The works of Elena Soterakis
By Michal Gavish, contributor
Landscape painting has a relatively short history as an independent genre. Only 200 years ago, artists like David Caspar Friedrich struggled to have his work accepted, and it took an entire career for his landscape canvases to be admitted to the Dresden Museum. Since then, artistic approaches to landscape painting have varied, from religious romanticism to scientific naturalism. Some landscape artists worship nature, looking for sublime beauty, while others observe it, searching for scientific knowledge. This genre has taken many shapes and forms, participating in most art movements and "isms" of the 20th century.
In our 21st century, with the growing concern for our environment, artists no longer see nature as permanent, but fragile. Today, painters cannot conceptually separate nature from its destruction, turning landscape painting into a synonym for painting the changing environment.
Brooklyn-based artist Elena Soterakis was a landscape painter first. Early in her career she took on the challenge of plein air practice. Working directly from nature, she was able to translate complex landscapes and visually summarize them on her small canvases. She studied her surroundings, and tended towards the 19th century tradition of capturing a momentary mood of the land. In a landscape series that she created during an artist residency at the Constance Saltonstall Foundation in Ithaca, New York, she applied confident oil paint strokes to sculpt mountains and trees as they faded into the surrounding air. In Sky studies, she gave solid forms a specific, momentary angst, as the sky was darkened by incoming storms. Now, Soterakis describes those early works as "idealized romantic."
From that point on, Soterakis’ career timeline has followed a fast-forward version of the history of nature painting. Becoming aware of the increasing dangers to the environment, she shifted her practice from landscape studies to environmental statements. She could no longer paint nature and ignore the 21st century realities of the Anthropocene.
Soterakis' work now explores a narrative of spoiled landscapes, showing us how ordinary terrains are now contaminated - literally covered in trash. Keeping her original format of small panel paintings, she collages photographic images of discarded elements on top of them, such as in Mountain of Garbage, where she layers her work with cutout magazine photos. She piles multiple images of everyday objects, carefully fitting them to the correct size and perspective so that they become an integral part of the painted scenery.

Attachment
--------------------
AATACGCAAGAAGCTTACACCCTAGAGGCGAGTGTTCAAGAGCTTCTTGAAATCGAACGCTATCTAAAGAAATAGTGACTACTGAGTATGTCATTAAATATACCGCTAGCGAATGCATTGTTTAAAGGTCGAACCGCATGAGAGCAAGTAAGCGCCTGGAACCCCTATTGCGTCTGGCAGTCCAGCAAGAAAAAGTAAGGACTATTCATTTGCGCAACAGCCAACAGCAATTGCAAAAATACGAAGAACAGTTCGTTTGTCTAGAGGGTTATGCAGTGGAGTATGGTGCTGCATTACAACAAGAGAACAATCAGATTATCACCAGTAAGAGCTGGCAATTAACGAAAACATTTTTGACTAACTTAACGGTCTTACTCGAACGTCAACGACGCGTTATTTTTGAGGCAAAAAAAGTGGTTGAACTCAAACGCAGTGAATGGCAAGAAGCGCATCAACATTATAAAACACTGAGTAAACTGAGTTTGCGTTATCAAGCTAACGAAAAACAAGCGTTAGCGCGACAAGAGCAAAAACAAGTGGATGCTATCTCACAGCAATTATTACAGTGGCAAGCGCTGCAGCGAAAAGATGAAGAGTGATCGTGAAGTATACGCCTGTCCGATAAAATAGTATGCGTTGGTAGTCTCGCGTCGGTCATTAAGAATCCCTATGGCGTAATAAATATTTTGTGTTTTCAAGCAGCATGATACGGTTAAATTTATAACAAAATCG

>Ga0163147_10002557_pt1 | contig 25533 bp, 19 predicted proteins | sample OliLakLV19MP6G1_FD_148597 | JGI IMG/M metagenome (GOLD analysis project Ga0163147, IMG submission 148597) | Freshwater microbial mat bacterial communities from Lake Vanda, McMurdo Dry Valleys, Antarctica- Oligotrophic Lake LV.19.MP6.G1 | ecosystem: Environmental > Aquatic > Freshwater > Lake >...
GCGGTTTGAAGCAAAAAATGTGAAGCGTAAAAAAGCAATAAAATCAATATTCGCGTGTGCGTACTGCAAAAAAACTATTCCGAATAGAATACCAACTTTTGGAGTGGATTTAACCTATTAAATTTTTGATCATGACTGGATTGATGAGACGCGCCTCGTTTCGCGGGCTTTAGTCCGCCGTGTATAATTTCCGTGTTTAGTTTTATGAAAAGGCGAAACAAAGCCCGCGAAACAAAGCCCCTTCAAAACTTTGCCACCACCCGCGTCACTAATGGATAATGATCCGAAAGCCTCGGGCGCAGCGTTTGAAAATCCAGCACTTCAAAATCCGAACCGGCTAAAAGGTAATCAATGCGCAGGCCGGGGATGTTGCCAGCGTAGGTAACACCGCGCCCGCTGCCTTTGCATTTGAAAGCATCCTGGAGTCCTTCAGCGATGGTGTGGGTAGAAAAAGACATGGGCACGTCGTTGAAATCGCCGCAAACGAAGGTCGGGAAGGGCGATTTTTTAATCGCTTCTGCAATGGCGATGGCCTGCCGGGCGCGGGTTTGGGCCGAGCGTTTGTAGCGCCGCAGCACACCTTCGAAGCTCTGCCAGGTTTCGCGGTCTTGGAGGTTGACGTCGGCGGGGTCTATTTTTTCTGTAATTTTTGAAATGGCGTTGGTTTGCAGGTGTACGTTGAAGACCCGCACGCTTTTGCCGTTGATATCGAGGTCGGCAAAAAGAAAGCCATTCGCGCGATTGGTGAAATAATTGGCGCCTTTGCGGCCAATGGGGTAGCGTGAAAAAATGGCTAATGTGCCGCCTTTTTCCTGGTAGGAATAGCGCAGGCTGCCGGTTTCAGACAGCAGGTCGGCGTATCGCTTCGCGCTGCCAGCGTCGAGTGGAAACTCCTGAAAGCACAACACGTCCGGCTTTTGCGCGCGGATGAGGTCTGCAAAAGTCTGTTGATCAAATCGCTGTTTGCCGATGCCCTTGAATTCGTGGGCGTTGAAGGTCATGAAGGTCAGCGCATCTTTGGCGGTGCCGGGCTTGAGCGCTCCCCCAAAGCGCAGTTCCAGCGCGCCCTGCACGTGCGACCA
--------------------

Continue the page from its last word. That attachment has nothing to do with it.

In Waves of Debris, she paints a curved shoreline that divides the canvas diagonally into land and sea. She begins by burying the beach under layered photos of discarded objects, wrappers, bottles, and cans. This colorful assortment generates a marvelous accumulation and masks the entire area of painted land. And then, starting from the shoreline, she paints a spectacular, multi-hue seascape. This line of transition from collage to paint is striking. Soterakis is adamant about maintaining a strict distinction between the two areas of the canvas: the beach with its glued assortment stands in contrast to the painted sea. At this stage she refuses to paint the debris. Through collage, she literally classifies the debris as foreign objects, creating a hierarchy of the native and the artificial. Developing this language in her "Ecocide I" series, her paintings become judges of the anthropogenic desecration of nature.
In, her current solo show "Tumult," curated by Tatiana Arocha at STAND4 gallery in Brooklyn, Soterakis exhibits Electric Beach, a seaside panorama in diptych form. With this horizontal expansion, she describes a vista of debris stretching over the foreground, with the sea off in the distance. The scattered residue may be mistaken for seashells as it becomes the new reality of the shore. She renders this harsh depiction in bright colors and her contaminated beaches sit under the pristine weather of a perfect beach day.
Also included in "Tumult" are works from "Ecoside III," an oil paint-heavy series in which she exhibits scenarios of full-blown environmental disasters with floods and tornados. In her instinctive strokes, she captures the momentary power of their torrent.
In Arial Discourse, she paints a devastating flood based on documentation from Hurricane Katrina. In this work, she portrays neighborhood houses as they are torn from the city grid and swept with the current. In Chasm of Tumult, she paints a powerful tornado as a brown air column, with objects rising from the ground and swirling into its vortex.
With her skilled brush technique, Soterakis captures the momentum of these air and water swirls, destroying everything in their path. With the same fluent strokes as those in her earlier plein air practice, she outlines flashes of the uncontrollable powers of nature in disorder.
Despite carrying the agenda of protestation, the Ecocide paintings are beautiful. Hung side-by-side in her Brooklyn show, the paintings and collages function as a genuine call for the cause. These land and seascapes radiate the unsettlement of the transient nightfall in her early works, only now, the awe of the natural world shifts into the mourning of its inevitable collapse.